Sunday, November 29, 2015         

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Childhood traits hint at health later in life, decades-long Hawaii study suggests

By Star-Advertiser staff


Children who are irresponsible, careless or lacking in perseverance may be more likely to suffer obesity and overall poor health as adults, according to results from a longitudinal study conducted in Hawaii that spanned some six decades.

Findings from the study, which was conducted by the Oregon Research Institute in cooperation with Kaiser Permanente Center for Health in Hawaii, were published in the August edition of Health Psychology.

The study draws from information first collected in the 1960s when more than 2,000 children from elementary schools in Hawaii were assessed on their personality characteristics. In 1998, ORI was awarded funding from the National Institute for Mental Health to locate and examine the health-related behaviors and mental and physical health status of those students.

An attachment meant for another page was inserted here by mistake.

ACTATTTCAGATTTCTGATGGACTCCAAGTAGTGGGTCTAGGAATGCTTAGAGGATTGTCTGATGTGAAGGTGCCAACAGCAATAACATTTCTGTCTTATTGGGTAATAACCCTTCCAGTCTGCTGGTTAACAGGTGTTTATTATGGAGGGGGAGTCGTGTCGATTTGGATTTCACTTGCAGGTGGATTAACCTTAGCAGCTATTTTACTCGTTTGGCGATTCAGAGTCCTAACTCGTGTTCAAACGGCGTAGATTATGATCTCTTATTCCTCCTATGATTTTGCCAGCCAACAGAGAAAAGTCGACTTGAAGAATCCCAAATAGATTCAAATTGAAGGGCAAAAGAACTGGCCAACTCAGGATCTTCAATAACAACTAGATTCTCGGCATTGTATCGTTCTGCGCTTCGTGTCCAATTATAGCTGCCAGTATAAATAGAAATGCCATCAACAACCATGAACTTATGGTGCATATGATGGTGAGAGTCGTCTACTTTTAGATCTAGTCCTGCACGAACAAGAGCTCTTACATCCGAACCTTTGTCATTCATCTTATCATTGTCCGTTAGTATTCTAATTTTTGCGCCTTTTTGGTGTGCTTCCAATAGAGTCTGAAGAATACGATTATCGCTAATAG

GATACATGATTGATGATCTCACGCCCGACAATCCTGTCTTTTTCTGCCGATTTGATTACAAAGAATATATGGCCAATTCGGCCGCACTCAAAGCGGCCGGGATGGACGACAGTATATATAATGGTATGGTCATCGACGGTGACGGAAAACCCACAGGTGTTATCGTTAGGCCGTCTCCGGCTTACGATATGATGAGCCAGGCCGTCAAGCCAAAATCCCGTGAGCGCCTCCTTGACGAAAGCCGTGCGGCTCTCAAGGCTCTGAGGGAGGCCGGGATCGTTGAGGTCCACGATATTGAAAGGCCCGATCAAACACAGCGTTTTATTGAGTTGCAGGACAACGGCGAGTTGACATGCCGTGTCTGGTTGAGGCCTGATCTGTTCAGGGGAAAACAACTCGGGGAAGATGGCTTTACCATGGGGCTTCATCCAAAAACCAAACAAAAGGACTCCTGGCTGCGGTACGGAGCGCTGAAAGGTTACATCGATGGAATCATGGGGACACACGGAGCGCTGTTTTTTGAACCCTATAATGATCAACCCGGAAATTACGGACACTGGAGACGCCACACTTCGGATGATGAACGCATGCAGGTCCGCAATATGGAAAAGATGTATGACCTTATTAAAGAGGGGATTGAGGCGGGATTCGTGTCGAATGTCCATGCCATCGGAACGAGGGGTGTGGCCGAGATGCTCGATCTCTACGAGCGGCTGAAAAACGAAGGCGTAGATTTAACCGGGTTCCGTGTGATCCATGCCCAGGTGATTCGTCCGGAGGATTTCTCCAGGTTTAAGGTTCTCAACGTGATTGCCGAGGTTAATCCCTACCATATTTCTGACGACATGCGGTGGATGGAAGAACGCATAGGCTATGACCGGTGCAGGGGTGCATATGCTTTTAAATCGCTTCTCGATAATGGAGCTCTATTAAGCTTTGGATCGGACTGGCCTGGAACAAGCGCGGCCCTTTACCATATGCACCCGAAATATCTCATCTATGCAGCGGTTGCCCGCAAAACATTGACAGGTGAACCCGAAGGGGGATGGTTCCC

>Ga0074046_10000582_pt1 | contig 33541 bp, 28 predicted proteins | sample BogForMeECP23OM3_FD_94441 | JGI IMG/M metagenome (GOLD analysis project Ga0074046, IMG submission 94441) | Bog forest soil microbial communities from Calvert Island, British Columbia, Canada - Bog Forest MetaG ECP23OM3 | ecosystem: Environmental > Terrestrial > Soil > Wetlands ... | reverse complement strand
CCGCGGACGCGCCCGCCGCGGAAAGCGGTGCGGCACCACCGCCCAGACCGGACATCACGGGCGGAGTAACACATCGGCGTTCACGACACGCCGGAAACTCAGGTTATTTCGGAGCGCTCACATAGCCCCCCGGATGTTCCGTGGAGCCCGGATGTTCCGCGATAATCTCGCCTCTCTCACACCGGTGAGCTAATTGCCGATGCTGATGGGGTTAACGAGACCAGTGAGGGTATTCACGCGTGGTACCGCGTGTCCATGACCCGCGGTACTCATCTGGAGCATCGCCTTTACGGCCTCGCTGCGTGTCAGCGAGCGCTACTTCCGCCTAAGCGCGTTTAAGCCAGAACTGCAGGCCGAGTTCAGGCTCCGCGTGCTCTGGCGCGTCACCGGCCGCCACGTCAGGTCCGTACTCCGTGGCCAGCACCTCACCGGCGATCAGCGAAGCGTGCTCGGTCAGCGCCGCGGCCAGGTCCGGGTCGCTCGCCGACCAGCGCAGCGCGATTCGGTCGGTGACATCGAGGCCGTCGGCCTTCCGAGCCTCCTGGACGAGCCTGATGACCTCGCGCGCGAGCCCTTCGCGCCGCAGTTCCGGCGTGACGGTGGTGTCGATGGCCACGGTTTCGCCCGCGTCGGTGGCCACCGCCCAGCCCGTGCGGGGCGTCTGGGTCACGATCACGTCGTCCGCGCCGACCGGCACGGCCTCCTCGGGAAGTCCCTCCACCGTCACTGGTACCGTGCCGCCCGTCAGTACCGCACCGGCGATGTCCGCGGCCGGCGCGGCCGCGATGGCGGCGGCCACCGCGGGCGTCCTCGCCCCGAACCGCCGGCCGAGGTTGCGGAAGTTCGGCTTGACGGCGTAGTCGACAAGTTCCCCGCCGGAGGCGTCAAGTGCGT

More than 800 participants were ultimately examined at Kaiser Permanente locations on Oahu, Maui, Kauai and the Big Island.

The results indicate a strong relationship between childhood conscientiousness and adult health status. While those who exhibit poor personal habits were more likely to experience health problems as they aged, those who were organized, dependable and self-disciplined as children were more likely to enjoy better health as adults.

“These findings suggest avenues for further research that may lead to interventions,” said ORI scientist Sarah Hampson. “People who are more conscientious tend to have better health habits and less stress, which protects them from disease. Self-control is a key part of being conscientious, so our findings confirm the importance of teaching children self-control to enable them to grow up to be healthy adults.”

Hampson was recently took part in a panel on personality and health at the national American Psychological Association meeting in Honolulu.

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